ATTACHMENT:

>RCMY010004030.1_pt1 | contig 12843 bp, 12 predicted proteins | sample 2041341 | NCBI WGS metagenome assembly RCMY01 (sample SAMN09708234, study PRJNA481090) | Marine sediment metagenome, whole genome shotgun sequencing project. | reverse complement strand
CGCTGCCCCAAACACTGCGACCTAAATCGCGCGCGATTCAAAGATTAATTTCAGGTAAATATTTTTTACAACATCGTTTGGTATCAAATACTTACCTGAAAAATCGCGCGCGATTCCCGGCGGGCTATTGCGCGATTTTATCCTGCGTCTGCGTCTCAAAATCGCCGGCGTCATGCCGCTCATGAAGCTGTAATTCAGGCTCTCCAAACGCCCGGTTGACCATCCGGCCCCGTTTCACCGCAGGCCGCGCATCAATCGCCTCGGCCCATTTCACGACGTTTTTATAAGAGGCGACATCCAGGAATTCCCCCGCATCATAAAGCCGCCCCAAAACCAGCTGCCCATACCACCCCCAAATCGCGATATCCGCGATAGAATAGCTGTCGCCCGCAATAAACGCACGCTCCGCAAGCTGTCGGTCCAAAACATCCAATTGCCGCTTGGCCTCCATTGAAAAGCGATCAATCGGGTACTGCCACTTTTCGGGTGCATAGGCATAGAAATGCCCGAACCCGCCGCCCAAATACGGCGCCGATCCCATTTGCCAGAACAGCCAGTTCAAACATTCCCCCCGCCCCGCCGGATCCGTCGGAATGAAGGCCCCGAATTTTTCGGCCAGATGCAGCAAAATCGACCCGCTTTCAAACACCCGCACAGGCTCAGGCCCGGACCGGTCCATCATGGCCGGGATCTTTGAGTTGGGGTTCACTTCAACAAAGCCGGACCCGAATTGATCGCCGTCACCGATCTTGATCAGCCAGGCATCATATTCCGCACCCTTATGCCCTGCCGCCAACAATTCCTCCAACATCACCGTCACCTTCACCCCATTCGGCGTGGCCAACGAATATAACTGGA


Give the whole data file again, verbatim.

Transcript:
>RCMY010004030.1_pt1 | contig 12843 bp, 12 predicted proteins | sample 2041341 | NCBI WGS metagenome assembly RCMY01 (sample SAMN09708234, study PRJNA481090) | Marine sediment metagenome, whole genome shotgun sequencing project. | reverse complement strand
CGCTGCCCCAAACACTGCGACCTAAATCGCGCGCGATTCAAAGATTAATTTCAGGTAAATATTTTTTACAACATCGTTTGGTATCAAATACTTACCTGAAAAATCGCGCGCGATTCCCGGCGGGCTATTGCGCGATTTTATCCTGCGTCTGCGTCTCAAAATCGCCGGCGTCATGCCGCTCATGAAGCTGTAATTCAGGCTCTCCAAACGCCCGGTTGACCATCCGGCCCCGTTTCACCGCAGGCCGCGCATCAATCGCCTCGGCCCATTTCACGACGTTTTTATAAGAGGCGACATCCAGGAATTCCCCCGCATCATAAAGCCGCCCCAAAACCAGCTGCCCATACCACCCCCAAATCGCGATATCCGCGATAGAATAGCTGTCGCCCGCAATAAACGCACGCTCCGCAAGCTGTCGGTCCAAAACATCCAATTGCCGCTTGGCCTCCATTGAAAAGCGATCAATCGGGTACTGCCACTTTTCGGGTGCATAGGCATAGAAATGCCCGAACCCGCCGCCCAAATACGGCGCCGATCCCATTTGCCAGAACAGCCAGTTCAAACATTCCCCCCGCCCCGCCGGATCCGTCGGAATGAAGGCCCCGAATTTTTCGGCCAGATGCAGCAAAATCGACCCGCTTTCAAACACCCGCACAGGCTCAGGCCCGGACCGGTCCATCATGGCCGGGATCTTTGAGTTGGGGTTCACTTCAACAAAGCCGGACCCGAATTGATCGCCGTCACCGATCTTGATCAGCCAGGCATCATATTCCGCACCCTTATGCCCTGCCGCCAACAATTCCTCCAACATCACCGTCACCTTCACCCCATTCGGCGTGGCCAACGAATATAACTGGA